Japan Pays for Its Sex Slaves

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They were known as “ianfu,” or comfort women. Taken by force from their villages in Korea, China and Indonesia, these teenage girls were sent to “comfort stations,” where they would be raped 20 to 30 times a day by Japanese soldiers. Now, more than 50 years later, a small band of the estimated 200,000 comfort women have won a landmark legal victory against the Japanese government. A district court took the surprising step of condemning official policy and telling Tokyo to pay up. Judge Hideaki Chikashita called their suffering “a fundamental violation of human rights” -- which, if anything, is an understatement.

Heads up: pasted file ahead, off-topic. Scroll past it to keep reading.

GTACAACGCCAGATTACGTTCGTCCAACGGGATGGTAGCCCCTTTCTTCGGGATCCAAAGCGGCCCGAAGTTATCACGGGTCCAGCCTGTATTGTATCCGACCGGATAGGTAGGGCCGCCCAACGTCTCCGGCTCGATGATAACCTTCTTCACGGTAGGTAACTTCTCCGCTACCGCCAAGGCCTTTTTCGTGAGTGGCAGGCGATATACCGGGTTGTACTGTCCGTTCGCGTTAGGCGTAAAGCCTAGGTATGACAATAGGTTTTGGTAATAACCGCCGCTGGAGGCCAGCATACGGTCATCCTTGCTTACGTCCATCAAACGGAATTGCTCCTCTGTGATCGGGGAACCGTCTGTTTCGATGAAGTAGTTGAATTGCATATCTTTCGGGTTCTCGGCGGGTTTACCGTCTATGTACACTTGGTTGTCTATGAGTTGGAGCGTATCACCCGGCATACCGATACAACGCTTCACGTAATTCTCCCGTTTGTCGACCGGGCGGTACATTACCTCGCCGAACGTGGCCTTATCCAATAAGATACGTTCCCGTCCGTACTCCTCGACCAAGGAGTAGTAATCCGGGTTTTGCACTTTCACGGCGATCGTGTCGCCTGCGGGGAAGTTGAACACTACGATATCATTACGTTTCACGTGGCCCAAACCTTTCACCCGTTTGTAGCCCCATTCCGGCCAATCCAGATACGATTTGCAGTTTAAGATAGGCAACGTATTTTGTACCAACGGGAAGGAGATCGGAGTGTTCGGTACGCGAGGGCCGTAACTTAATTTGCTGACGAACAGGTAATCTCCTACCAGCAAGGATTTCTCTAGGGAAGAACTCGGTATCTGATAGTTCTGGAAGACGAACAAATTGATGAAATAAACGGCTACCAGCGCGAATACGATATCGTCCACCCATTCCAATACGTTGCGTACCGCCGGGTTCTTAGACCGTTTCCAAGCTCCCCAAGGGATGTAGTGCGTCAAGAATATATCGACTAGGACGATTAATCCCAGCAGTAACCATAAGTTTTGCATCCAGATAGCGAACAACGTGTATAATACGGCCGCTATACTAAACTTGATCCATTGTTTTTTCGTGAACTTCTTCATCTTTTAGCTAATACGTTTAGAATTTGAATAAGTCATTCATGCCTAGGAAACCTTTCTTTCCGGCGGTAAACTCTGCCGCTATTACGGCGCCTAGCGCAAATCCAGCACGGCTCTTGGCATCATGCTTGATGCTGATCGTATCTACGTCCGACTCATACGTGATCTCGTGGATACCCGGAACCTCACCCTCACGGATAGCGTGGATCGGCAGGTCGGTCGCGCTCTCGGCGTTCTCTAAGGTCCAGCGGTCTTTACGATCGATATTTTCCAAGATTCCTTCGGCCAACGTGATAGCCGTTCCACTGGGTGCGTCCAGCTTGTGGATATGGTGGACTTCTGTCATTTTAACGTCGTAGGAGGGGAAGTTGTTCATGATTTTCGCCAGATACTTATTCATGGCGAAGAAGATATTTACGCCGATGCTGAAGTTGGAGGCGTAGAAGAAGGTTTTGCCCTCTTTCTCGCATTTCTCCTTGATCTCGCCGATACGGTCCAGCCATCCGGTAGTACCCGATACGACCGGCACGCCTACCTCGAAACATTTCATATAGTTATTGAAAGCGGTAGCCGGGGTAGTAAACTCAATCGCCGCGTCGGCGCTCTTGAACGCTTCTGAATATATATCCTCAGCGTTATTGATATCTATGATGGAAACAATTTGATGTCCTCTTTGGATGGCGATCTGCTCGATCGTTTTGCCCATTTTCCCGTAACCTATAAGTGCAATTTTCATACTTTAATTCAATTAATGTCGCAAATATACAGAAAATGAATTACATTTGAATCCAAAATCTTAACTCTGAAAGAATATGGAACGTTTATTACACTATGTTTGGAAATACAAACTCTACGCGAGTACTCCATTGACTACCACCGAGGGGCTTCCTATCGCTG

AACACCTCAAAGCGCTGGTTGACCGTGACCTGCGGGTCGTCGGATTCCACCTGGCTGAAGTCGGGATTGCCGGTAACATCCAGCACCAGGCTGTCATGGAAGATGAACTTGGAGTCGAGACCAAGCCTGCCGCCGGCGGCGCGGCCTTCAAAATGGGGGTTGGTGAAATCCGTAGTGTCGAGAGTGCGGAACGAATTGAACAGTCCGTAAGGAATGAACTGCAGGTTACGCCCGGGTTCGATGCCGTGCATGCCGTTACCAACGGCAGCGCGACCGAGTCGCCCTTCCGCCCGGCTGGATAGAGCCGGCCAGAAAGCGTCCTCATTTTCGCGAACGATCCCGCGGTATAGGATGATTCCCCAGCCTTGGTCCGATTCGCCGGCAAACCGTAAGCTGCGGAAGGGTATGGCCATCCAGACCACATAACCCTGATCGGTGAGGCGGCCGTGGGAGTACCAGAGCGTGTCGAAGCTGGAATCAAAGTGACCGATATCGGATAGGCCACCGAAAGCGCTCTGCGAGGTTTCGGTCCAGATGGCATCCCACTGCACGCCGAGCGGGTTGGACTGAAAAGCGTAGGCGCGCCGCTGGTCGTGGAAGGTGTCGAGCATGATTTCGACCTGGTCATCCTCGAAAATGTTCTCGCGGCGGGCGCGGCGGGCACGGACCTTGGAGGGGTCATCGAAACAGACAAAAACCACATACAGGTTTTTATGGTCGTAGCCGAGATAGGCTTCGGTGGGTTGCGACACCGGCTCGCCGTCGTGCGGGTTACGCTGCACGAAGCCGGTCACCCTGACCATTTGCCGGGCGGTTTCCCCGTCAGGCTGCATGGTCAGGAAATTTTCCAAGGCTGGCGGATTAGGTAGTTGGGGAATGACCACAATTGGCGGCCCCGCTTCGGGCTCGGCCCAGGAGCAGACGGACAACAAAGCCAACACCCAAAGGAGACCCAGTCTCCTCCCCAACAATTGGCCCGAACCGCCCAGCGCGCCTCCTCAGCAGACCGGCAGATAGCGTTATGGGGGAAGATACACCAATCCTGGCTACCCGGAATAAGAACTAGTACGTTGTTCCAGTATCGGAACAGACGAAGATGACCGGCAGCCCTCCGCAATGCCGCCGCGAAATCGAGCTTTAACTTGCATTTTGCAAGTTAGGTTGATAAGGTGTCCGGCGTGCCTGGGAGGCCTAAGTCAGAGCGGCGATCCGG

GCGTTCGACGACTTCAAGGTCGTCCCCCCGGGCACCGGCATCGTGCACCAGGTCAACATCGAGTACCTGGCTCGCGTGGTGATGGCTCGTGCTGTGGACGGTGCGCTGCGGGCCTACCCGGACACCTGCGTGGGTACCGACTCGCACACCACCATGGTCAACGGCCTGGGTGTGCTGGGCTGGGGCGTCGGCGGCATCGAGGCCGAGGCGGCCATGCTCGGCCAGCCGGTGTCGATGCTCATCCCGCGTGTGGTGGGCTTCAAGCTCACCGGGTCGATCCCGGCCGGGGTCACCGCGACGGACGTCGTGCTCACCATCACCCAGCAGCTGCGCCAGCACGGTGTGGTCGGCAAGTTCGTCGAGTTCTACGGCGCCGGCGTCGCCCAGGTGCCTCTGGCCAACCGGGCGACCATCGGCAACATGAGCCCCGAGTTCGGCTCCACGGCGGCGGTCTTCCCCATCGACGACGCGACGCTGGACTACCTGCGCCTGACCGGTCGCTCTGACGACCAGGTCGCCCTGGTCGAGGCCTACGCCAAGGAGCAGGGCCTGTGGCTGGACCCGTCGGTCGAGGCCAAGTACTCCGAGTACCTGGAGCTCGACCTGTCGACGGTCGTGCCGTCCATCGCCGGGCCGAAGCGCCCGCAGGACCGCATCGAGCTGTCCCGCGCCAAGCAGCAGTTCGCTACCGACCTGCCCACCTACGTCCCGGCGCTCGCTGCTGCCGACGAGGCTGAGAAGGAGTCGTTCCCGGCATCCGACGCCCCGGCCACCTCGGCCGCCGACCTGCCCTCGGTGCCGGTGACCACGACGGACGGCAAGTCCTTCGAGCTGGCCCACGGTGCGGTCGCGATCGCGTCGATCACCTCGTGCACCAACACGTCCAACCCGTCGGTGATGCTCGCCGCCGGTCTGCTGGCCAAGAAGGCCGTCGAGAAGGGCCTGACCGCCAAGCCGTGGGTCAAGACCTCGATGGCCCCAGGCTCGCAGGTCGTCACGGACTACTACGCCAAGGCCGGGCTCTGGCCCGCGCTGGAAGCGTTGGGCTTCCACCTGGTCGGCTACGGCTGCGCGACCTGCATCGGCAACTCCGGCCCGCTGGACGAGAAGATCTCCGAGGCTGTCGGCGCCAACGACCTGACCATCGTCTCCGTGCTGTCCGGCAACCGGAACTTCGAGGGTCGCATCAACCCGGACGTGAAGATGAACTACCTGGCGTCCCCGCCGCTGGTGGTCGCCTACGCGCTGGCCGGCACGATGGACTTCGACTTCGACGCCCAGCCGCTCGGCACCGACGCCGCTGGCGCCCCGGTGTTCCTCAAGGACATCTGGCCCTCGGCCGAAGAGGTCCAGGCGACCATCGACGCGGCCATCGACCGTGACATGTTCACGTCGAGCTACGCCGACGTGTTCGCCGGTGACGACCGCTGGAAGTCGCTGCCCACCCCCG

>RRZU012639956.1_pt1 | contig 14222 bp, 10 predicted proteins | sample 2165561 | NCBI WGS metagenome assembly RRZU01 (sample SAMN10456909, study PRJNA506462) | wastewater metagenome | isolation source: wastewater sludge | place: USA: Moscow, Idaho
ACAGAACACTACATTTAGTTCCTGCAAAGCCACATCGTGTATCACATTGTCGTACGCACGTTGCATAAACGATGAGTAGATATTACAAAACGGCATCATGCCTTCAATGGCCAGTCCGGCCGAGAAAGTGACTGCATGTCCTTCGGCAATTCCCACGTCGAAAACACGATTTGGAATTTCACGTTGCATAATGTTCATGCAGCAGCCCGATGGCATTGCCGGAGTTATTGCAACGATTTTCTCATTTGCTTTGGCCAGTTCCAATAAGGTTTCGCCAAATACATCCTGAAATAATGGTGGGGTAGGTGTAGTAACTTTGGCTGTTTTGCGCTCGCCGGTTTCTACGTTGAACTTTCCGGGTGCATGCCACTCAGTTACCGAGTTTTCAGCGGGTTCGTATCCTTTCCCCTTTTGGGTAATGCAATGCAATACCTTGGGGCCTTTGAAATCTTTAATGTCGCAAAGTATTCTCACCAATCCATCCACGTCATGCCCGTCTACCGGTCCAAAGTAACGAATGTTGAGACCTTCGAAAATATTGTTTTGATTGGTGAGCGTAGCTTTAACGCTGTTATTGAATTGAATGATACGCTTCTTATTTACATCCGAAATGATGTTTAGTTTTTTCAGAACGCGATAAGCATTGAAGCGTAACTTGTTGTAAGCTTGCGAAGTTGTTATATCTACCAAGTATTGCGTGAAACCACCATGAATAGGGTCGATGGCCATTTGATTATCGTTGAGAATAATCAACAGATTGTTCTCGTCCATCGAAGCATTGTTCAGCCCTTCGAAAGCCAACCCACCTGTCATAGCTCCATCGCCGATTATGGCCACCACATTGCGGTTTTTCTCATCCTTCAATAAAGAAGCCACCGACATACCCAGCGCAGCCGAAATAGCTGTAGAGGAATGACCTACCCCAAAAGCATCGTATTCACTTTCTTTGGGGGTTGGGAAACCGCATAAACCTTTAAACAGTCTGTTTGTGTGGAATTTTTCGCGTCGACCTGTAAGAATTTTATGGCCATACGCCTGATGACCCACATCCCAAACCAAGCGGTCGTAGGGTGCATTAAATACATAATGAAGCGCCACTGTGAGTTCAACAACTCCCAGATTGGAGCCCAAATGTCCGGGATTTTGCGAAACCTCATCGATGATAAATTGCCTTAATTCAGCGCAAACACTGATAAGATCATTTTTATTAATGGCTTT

That’s the good news. Here’s the downside: Japan will not have to apologize, which is what the women -- and neighboring governments -- really want. And the amount of the settlment, at 300,000 yen ($2,272) per plaintiff, is almost insultingly small. But the ianfu, whose very existence was only recognized in 1992, have learned to live with small victories. With five more lawsuits waiting in the wings, some sort of closure for this dark episode in history may not be far away.